Daniel leaned over me, both hands pressed firmly against the door, his arms trapping me in place. His grey-blue eyes were so pale they were practically silver, and his expression was one of feral animosity. His was breathing hard and I wouldn't have been the least bit surprised if he started to spit fire.

I could feel my knees shaking, but my pride kicked in and I set my chin a little higher; there was no way I was going to back down; if I did, he'd own me forever.

"If you have something else to say, Daniel, I suggest you say it." I glanced down casually at my wristwatch before shooting him a sickeningly sweet smile. "I have a meeting with Maddock in five minutes."

The ice-cold light in his eyes flickered and changed; smiling darkly the Dragon ran one finger along the line of my jaw, sending shivers right through me; I gasped and he chuckled lowly. "So you'll play teacher's pet with Maddock, but not me."

"I don't 'play' anything with anyone, least of all you." I spat out, hating myself for feeling breathless at his close proximity. My heart was racing and I kept trying to convince myself it was out of fear.

"That's a shame, Clara. Are you certain you don't want to play with me?" Daniel's remarkable eyes were silver shadows; unreadable and enigmatic.

"Play what? Cat and mouse?" I could feel my lip curling with distaste. "With you? No thank you."

Daniel leaned even closer, his breath hot against my flushed cheeks. "Look at you, all in a flutter, and still so polite." One raven eyebrow arched strikingly. "Do you always say please and thank you?"

"One of us has to."

My retort didn't please Daniel; the harsh, angry lines on his face melted away to reveal a stony, blank expression even more frightening than his ire. I tried to remember to breathe, all the while praying my knees wouldn't give out. There was a familiar heat between my legs that somehow had something to do with the Dragon and I hated myself for admitting it.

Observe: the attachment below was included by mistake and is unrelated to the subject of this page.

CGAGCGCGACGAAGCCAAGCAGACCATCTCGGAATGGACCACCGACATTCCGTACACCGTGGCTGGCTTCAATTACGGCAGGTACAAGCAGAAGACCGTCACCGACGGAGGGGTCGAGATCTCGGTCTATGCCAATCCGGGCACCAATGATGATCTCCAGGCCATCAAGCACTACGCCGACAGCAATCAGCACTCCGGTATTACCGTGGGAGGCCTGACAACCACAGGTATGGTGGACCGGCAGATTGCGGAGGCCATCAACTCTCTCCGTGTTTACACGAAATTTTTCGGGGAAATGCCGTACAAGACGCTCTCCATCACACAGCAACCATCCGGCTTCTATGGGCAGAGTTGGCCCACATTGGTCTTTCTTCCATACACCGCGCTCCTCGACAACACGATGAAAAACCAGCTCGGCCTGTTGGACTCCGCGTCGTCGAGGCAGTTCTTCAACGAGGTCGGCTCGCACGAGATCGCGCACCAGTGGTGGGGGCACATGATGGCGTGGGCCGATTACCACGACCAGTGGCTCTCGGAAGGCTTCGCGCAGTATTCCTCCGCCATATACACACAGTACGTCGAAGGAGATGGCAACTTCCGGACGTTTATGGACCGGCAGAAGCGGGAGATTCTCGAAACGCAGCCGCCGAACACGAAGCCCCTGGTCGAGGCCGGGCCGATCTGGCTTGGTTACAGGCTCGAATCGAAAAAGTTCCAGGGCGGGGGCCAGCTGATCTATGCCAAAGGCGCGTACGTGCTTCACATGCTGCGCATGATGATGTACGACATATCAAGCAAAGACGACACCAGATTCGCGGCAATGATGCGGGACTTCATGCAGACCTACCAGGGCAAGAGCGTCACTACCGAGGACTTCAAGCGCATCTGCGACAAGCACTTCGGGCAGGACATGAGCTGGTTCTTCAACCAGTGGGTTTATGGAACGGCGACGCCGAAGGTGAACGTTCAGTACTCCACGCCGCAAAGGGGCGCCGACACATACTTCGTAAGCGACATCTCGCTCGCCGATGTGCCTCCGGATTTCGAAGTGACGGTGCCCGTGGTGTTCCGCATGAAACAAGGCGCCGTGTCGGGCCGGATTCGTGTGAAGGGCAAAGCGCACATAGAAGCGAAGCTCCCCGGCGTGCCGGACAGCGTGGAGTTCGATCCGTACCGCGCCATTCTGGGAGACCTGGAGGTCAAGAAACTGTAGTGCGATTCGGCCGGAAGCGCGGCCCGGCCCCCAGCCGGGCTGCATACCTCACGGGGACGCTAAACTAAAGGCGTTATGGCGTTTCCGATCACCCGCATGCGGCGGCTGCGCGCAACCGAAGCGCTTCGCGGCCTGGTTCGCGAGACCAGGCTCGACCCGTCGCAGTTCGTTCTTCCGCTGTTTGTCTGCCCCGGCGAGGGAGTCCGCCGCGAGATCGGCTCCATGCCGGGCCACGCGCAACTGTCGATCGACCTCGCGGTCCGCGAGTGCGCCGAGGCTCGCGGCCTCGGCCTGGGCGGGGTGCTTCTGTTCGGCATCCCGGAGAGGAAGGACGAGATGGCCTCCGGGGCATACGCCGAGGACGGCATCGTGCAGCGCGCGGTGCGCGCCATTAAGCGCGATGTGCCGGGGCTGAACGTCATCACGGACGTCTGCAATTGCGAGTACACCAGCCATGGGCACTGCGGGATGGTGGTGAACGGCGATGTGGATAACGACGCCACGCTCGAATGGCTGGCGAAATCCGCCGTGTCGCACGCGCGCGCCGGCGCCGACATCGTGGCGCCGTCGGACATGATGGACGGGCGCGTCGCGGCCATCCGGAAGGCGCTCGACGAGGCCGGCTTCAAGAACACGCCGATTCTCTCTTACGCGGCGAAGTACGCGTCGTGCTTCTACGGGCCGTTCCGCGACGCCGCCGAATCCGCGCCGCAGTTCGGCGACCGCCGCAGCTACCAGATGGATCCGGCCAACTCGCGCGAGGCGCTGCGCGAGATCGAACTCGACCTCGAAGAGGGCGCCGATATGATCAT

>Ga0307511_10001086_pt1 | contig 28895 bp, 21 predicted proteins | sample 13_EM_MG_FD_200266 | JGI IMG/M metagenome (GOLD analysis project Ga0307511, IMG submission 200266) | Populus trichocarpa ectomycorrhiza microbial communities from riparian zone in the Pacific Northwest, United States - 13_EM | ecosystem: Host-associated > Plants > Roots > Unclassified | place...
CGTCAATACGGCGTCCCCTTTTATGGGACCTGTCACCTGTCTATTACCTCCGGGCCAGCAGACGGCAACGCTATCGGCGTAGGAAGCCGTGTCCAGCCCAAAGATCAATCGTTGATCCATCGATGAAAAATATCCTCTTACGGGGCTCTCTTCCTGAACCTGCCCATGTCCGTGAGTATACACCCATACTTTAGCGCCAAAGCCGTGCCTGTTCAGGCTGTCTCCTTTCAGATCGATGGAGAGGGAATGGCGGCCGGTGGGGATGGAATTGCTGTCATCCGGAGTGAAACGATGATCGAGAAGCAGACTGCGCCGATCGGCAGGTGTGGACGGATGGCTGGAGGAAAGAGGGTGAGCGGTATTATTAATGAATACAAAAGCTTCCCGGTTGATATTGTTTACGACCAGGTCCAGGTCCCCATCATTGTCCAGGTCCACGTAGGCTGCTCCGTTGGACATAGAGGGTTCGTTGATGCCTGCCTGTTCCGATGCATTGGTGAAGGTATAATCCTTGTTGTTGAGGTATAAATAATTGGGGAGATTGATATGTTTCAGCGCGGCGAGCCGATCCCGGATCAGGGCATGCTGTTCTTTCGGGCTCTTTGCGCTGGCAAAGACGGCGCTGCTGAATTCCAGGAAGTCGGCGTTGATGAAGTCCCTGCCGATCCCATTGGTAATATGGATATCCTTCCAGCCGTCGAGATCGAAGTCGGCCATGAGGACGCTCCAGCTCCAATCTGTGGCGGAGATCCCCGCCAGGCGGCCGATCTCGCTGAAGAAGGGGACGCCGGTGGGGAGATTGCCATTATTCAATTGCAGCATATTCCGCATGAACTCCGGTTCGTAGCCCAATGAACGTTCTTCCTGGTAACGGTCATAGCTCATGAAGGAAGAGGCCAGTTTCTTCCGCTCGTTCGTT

He really was very handsome, close up.

Daniel took a step closer, blocking all else with the wide wall of his chest and bending down, whispered hotly in my ear. "By the time I'm done with you, you'll be begging me please."

Cheeks burning, I pushed ineffectively against the hard, broad plain of his chest. Under the crisp fabric of his perfectly pressed shirt and expensive silk tie he was solidly muscled. I gasped.

"Not bad for an old guy, huh?" His breath against my neck was making my knees weak; my heart beat so quickly I was sure he could hear it. I pushed against him again, and Daniel stepped back, the look on his face very clear: he'd let me go because he'd chosen to. Scowling, I ran shaking hands over myself, straightening my blouse and skirt and taking deep, calming breaths.

"Asshole," I muttered, wrenching open the door of his office with more force than necessary. The cooler air of the great room beyond felt wonderful against my flushed face. I struggled to regain my composure; over the railing I could see Maddock waiting at my work station on the ground floor, he smiled jovially up at me.

I stopped at the top of the stairs and glanced back, Daniel was standing in the doorway of his office, leaning casually against the jamb, his arms crossed over that surprisingly fit chest. There was a satisfied smirk on his face that made my blood boil. "That's it, run along," he chided, laughing coldly as I glowered at him; from the floor below I could hear Maddock call my name.


I barely noticed when the room around me began to go dark and employees started filing past, calling out their good-nights as they left. I responded automatically, but my eyes never left the sketches laid out on my drafting table. Mrs. Kendall had called shortly after my meeting with Maddock had wrapped up; she was coming by the next afternoon to sign the contract and review the estimate, and could she see what we'd come up with so far? I'd agreed, of course, and grimly set to finishing the preliminary sketches as quickly as I could, knowing there was a long night ahead. Valiantly, I tried to ignore the wrenching, burning crick in my neck and the dull ache of fatigue behind my eyes.

The prickly sensation of being watched crawled up my spine, and looking up I saw the Dragon, leaning over the mezzanine balcony, watching me work. He's shed his suit jacket and tie which served to make him look more relaxed, even younger. In one hand was a rolled up set of architectural plans, in the other two steaming mugs.

"What do you want, Daniel?" I called up, averting my eyes back to my sketch, trying not to notice how striking the raven wave of his hair against his forehead was. Why did he have to be so cute? He'd be so much easier to deal with if he was fat and ugly.